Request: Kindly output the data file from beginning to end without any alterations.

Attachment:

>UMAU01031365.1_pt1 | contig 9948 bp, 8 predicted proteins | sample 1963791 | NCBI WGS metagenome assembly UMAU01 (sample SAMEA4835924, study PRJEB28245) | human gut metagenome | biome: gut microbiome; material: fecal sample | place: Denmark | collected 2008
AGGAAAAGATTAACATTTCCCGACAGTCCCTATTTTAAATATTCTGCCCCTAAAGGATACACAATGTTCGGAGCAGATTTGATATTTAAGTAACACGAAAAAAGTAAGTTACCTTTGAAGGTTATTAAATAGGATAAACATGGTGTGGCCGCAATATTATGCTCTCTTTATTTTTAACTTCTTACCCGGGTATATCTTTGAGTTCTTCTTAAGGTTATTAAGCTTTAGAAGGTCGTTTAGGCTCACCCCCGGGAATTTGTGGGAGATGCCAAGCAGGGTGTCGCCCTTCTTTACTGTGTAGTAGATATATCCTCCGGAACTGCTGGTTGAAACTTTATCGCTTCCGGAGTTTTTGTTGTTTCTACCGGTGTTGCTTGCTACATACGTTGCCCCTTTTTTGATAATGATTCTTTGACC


>UMAU01031365.1_pt1 | contig 9948 bp, 8 predicted proteins | sample 1963791 | NCBI WGS metagenome assembly UMAU01 (sample SAMEA4835924, study PRJEB28245) | human gut metagenome | biome: gut microbiome; material: fecal sample | place: Denmark | collected 2008
AGGAAAAGATTAACATTTCCCGACAGTCCCTATTTTAAATATTCTGCCCCTAAAGGATACACAATGTTCGGAGCAGATTTGATATTTAAGTAACACGAAAAAAGTAAGTTACCTTTGAAGGTTATTAAATAGGATAAACATGGTGTGGCCGCAATATTATGCTCTCTTTATTTTTAACTTCTTACCCGGGTATATCTTTGAGTTCTTCTTAAGGTTATTAAGCTTTAGAAGGTCGTTTAGGCTCACCCCCGGGAATTTGTGGGAGATGCCAAGCAGGGTGTCGCCCTTCTTTACTGTGTAGTAGATATATCCTCCGGAACTGCTGGTTGAAACTTTATCGCTTCCGGAGTTTTTGTTGTTTCTACCGGTGTTGCTTGCTACATACGTTGCCCCTTTTTTGATAATGATTCTTTGACC